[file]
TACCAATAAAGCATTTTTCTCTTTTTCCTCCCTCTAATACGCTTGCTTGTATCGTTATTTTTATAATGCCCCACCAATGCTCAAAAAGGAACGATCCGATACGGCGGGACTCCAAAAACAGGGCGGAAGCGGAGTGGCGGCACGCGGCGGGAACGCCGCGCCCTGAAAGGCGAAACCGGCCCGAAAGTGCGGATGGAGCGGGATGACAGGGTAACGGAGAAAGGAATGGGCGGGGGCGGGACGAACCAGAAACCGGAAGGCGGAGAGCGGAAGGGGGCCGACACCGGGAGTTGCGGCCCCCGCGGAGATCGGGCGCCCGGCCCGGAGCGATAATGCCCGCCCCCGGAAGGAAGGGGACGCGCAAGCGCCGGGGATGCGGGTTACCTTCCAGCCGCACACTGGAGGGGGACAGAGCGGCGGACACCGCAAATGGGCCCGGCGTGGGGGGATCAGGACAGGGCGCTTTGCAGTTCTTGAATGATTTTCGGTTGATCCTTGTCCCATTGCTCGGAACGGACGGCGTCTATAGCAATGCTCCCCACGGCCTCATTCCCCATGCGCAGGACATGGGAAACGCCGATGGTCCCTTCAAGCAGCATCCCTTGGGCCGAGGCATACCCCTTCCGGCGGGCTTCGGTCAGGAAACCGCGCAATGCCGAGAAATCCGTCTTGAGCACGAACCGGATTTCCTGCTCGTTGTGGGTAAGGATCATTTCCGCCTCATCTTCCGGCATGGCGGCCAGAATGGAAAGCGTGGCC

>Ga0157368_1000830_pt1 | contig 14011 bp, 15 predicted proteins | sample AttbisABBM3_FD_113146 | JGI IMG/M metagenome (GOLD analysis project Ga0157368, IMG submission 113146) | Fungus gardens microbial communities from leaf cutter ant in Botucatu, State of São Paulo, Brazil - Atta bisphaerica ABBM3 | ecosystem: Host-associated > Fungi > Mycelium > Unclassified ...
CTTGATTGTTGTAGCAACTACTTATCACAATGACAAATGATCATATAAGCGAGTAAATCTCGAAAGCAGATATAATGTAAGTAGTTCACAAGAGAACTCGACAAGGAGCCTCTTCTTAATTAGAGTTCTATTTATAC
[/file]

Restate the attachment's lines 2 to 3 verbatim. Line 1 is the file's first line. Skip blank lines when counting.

>Ga0157368_1000830_pt1 | contig 14011 bp, 15 predicted proteins | sample AttbisABBM3_FD_113146 | JGI IMG/M metagenome (GOLD analysis project Ga0157368, IMG submission 113146) | Fungus gardens microbial communities from leaf cutter ant in Botucatu, State of São Paulo, Brazil - Atta bisphaerica ABBM3 | ecosystem: Host-associated > Fungi > Mycelium > Unclassified ...
CTTGATTGTTGTAGCAACTACTTATCACAATGACAAATGATCATATAAGCGAGTAAATCTCGAAAGCAGATATAATGTAAGTAGTTCACAAGAGAACTCGACAAGGAGCCTCTTCTTAATTAGAGTTCTATTTATAC